Oh the drama of a fashion house founded on the principles of grown-up practicality. The latest installment in the Jil Sander saga stars Rodolfo Paglialunga as the new leading man charged with gunning the rudderless label toward relevancy.
If this were a scripted drama, then Paglialunga would instantaneously return the house to the fashion prominence it experienced under Sander herself and, later, Raf Simons. In reality, Paglialunga, not to be underestimated, imparted a definitive position on the company precepts of astute minimalism, skewing more toward the Sander/Joe McKenna days of mid-Nineties lore than the romantic digression with which Simons ended his tenure.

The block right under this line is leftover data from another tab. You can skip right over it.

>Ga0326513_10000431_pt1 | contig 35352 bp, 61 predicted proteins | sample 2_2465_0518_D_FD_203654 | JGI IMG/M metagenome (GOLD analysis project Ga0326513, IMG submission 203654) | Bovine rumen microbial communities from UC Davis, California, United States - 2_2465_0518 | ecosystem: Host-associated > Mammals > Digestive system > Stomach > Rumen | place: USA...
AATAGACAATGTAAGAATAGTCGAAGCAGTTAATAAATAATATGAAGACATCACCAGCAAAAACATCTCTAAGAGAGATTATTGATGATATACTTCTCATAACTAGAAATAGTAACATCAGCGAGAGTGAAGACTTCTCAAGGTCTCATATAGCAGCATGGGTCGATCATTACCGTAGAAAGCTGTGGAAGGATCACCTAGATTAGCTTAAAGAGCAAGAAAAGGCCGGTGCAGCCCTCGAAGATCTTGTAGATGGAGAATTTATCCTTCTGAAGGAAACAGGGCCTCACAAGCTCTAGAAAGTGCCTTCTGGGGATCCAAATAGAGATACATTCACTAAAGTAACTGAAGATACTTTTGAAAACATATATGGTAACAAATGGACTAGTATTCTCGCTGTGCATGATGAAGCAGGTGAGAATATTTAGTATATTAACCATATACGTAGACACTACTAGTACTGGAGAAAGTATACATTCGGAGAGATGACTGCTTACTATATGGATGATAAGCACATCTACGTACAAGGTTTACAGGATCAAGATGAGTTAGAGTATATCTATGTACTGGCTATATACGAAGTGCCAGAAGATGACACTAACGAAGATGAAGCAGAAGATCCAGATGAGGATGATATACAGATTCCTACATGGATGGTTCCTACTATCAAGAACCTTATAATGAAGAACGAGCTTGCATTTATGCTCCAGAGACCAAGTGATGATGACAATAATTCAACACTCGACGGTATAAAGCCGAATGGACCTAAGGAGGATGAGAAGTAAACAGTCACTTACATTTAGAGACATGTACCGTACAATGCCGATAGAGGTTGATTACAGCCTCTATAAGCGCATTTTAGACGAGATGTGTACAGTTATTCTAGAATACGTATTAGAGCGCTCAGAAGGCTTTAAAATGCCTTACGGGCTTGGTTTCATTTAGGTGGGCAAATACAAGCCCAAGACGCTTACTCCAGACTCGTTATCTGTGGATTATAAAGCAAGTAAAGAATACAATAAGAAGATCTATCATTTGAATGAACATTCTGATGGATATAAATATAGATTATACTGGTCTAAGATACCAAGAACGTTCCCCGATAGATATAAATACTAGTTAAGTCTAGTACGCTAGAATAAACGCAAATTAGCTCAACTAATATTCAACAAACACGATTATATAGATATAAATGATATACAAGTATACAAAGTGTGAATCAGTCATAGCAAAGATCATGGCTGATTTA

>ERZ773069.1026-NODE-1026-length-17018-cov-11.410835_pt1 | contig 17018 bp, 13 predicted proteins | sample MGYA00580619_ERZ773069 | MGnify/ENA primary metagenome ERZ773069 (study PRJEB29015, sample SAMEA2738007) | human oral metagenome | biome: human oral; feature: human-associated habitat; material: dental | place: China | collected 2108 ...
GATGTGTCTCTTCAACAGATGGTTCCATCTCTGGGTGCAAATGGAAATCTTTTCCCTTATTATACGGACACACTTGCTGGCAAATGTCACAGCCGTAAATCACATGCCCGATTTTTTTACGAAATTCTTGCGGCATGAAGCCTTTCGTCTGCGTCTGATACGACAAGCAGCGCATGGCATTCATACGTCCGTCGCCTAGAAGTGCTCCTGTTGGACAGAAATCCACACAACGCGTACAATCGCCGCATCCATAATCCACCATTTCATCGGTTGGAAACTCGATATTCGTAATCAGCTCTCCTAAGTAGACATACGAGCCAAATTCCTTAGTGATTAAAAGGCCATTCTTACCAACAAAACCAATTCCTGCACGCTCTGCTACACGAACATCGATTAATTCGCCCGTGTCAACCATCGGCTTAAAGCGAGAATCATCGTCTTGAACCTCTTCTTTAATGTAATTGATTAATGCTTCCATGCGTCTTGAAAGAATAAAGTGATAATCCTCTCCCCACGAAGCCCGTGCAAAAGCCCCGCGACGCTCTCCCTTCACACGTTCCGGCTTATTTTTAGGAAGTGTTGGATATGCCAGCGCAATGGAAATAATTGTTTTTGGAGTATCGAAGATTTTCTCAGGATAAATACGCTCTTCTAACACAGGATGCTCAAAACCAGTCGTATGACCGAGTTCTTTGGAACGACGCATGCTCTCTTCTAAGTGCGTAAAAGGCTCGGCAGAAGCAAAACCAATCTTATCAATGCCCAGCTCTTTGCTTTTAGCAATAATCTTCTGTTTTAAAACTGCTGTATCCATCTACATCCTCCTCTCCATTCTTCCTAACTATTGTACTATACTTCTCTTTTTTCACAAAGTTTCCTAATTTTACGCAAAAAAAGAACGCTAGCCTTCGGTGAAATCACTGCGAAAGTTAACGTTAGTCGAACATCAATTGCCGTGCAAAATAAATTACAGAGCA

The lineup was a uniform of tailored androgyny in vibrant, classic colors of maroon, cobalt, cornflower and navy blue, and ivory. Shirts that had been given a light starching were worn under classic turtlenecks and sweater-vests. Stiff double-gabardine wrap skirts and long shorts rode ultralow on the hips and were belted for emphasis. A neat bar pattern nimbly broke up the mostly solid lineup, inspired by Annemarie Schwarzenbach, a 1930s Swiss photographer and writer known for her gender-neutral style.
It wasn’t perfect. Some awkward proportions and a few ill fits needed to be finessed to achieve the avant status that Paglialunga inferred. Yet he showed real potential in a confident debut. Now the question is, Does anyone have the patience to see it play out?